Over time we will be encouraging a series of networks to look at particular policy and land management issues. Some of these will be new, others may exist already but might benefit from coming under the UA umbrella. We will be using the NCU conference to help develop thinking on these and will be holding workshops on:
– Peatland restoration
– Sustainable farm business models
– Farmer networks
– Common land
– High Nature Value Farming
Please register your interest with us if you would like to be involved.
5 thoughts on “Networks”
I’m secretary of a working party set up by the Campaign for National Parks looking at farming and land management in the uplands, and seeking to identify practical and politically feasible policies to address the well documented problems facing hill farmers, in the interests not only of farmers themselves but the wider public who value our National Parks.
My particular interests are Common land and High Nature Value farming.
There was some discussion around bog asphodel (as brought up at the peatland workshop at NCU2015) at a workshop in IBERS, Aberystwyth, last week. It has not yet emerged as a problem in Wales – indeed the National Trust on the Migneint, a large area of re-wetted land, were unaware of its potential danger. It does seem to be a huge problem in Scotland though. A quick search on the literature found very few papers from the UK – the last being reports in cattle in North Wales from 2011, but a lot of material from Norway, although I am told that has now ceased due to the retirement of the scientist involved).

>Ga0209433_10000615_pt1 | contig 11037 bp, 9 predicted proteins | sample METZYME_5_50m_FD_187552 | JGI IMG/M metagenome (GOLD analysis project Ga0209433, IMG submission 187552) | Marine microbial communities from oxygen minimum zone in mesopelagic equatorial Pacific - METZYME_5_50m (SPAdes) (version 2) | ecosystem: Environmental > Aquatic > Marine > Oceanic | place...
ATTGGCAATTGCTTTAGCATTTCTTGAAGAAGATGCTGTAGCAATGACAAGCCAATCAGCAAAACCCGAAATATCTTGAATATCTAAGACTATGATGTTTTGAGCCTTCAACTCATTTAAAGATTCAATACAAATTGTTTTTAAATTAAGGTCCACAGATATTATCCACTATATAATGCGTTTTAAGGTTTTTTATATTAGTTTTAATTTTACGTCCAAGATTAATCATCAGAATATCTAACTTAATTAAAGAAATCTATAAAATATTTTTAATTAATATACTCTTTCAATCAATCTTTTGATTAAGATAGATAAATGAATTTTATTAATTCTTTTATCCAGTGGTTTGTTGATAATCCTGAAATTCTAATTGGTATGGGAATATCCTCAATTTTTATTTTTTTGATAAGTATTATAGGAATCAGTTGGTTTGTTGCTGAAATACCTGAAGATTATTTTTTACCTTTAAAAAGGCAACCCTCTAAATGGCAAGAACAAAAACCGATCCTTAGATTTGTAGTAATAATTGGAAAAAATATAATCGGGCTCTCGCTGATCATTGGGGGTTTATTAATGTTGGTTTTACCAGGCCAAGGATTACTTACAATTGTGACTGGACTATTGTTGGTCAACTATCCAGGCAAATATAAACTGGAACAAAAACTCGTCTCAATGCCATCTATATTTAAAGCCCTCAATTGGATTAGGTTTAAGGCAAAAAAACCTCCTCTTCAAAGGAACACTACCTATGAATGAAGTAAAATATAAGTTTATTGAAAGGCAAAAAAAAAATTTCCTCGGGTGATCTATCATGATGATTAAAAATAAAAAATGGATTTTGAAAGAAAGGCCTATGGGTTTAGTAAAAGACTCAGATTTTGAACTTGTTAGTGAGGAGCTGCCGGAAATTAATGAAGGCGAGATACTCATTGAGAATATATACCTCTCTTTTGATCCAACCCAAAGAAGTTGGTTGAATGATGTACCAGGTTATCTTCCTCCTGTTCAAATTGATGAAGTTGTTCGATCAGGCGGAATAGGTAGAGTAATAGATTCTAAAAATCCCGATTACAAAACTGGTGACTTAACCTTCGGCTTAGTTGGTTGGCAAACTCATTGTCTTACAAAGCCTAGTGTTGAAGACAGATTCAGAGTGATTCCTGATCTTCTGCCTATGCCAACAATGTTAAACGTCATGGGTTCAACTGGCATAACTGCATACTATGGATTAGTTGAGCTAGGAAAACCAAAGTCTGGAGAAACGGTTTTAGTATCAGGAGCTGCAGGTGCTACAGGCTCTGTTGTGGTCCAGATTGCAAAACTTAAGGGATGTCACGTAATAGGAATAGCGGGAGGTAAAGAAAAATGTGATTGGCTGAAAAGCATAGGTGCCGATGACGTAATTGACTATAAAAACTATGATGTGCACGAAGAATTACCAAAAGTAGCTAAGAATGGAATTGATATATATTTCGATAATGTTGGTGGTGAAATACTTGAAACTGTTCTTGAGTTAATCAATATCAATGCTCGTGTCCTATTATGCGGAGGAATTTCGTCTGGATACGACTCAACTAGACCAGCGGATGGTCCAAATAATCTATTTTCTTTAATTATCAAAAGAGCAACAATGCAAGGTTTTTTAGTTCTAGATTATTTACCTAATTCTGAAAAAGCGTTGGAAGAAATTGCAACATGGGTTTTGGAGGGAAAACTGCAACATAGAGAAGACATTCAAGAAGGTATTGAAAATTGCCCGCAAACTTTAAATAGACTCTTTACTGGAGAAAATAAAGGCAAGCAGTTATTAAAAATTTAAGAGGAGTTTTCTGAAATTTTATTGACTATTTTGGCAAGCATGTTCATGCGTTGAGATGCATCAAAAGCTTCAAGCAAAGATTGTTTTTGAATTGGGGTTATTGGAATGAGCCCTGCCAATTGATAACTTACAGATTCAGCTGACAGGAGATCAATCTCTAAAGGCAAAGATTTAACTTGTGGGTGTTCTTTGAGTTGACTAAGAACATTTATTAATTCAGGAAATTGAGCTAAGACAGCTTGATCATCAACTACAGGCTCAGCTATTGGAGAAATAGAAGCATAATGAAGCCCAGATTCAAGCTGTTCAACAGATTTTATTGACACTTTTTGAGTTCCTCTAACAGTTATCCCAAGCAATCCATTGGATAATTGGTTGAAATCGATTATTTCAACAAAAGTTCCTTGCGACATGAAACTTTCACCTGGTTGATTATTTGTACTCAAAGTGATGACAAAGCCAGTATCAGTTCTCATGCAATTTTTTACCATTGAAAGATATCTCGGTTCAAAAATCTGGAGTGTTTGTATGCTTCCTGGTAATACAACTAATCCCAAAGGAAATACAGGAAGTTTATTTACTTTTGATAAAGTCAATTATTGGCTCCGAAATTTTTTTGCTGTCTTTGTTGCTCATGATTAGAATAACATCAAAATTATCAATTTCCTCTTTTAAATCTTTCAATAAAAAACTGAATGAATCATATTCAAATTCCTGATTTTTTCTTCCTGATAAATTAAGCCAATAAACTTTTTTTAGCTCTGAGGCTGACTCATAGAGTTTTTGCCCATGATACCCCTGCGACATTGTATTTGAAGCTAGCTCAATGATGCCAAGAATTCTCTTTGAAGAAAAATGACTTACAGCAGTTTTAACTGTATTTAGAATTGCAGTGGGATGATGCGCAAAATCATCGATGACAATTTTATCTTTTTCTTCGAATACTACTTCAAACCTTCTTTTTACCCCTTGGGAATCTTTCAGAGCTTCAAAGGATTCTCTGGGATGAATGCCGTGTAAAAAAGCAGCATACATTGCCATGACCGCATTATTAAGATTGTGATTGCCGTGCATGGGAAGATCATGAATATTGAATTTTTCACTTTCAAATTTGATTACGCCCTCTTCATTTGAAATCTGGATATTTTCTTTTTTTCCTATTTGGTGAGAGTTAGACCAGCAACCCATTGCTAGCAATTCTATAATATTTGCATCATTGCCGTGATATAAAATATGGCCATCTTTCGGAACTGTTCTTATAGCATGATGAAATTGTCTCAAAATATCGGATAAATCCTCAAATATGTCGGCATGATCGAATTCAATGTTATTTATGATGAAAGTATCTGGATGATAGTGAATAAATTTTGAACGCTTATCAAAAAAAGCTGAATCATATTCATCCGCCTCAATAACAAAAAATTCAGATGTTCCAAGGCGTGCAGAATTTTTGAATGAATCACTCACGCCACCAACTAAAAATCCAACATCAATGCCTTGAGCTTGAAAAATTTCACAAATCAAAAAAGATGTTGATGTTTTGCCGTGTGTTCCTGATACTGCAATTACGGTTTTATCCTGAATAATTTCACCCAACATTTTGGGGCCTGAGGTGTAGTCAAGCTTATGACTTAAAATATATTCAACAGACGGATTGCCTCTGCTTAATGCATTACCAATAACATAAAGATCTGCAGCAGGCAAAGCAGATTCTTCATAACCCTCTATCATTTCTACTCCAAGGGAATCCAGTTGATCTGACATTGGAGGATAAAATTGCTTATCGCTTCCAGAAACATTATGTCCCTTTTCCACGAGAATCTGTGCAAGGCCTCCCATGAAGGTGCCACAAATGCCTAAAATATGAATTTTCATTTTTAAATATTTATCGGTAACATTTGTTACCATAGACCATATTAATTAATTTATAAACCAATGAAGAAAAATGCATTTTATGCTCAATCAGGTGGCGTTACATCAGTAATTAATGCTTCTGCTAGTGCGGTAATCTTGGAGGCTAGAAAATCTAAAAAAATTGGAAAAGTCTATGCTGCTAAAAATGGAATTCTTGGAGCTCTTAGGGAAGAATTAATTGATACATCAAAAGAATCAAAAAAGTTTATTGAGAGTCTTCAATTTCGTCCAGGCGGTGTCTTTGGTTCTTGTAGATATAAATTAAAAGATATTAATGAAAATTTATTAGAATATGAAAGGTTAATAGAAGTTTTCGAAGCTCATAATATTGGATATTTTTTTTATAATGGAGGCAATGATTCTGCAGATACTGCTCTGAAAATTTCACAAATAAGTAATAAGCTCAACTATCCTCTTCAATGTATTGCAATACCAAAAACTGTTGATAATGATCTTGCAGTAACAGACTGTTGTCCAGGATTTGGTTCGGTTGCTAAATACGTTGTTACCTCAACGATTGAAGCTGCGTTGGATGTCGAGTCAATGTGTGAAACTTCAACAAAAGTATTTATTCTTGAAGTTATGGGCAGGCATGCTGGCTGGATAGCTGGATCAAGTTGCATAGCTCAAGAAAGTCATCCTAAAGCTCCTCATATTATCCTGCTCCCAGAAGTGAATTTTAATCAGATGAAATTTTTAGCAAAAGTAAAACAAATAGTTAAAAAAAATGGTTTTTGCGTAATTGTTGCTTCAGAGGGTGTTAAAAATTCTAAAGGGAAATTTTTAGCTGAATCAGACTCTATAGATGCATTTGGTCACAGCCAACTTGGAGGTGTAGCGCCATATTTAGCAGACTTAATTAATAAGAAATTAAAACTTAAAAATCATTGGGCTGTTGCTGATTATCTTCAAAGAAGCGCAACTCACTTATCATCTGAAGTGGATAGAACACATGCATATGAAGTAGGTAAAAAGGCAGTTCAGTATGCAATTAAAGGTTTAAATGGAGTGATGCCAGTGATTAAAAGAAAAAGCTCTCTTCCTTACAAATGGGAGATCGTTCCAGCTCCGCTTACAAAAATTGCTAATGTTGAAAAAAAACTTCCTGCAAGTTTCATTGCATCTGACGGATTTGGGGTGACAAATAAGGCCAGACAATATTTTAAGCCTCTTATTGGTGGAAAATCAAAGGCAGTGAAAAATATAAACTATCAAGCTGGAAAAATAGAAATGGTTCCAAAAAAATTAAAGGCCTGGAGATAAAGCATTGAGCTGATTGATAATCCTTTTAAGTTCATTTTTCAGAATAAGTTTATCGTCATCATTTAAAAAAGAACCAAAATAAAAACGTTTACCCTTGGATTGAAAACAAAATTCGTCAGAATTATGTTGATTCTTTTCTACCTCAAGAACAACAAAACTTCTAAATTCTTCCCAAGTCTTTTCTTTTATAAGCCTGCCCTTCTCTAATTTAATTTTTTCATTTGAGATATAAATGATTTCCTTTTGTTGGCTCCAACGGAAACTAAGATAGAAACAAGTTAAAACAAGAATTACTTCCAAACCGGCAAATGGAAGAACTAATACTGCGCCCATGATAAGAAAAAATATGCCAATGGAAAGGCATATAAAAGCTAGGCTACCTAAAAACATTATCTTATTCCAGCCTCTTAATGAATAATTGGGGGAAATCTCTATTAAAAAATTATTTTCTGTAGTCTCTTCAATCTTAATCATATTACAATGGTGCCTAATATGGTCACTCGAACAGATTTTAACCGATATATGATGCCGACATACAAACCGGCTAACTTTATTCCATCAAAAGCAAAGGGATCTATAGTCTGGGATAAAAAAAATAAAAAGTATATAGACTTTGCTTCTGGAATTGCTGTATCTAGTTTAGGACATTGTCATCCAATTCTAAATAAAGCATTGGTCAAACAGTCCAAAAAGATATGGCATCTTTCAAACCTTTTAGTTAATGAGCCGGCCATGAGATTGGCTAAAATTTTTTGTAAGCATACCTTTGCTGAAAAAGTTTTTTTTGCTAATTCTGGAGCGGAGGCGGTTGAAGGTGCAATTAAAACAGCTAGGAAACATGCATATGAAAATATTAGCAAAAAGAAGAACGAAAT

There are increasing concerns about the threat to stock through the photosensitisation of sheep. Recently, Prof Davy McCracken (Head of SRUC Hill & Mountain Research Centre) has published an information leaflet that I have reprinted in the Heather Trust’s Annual Report. Bog asphodel likes wet conditions and the drive to rewet peatland areas could be leading to an increase in photosensitisation problems. This is an issue that needs to be investigated fully if we are to convince stock managers to adopt the re-wetting concept.
Yes, but it does seem to a rather localised problem. I asked a number of people (farmers, researchers, land managers) in Wales about it earlier in the Sumer, and none noted it as a problem, most had not come across it, and one had never heard of it. It is clearly something that needs to be looked at, but this needs to include why it is a problem in some places and not in others.
Surveys we conducted at a range of sheep events across Scotland and northern England show it to occur Highlands & Island, western Southern upland, Cumbria, Northumberland and northen Pennines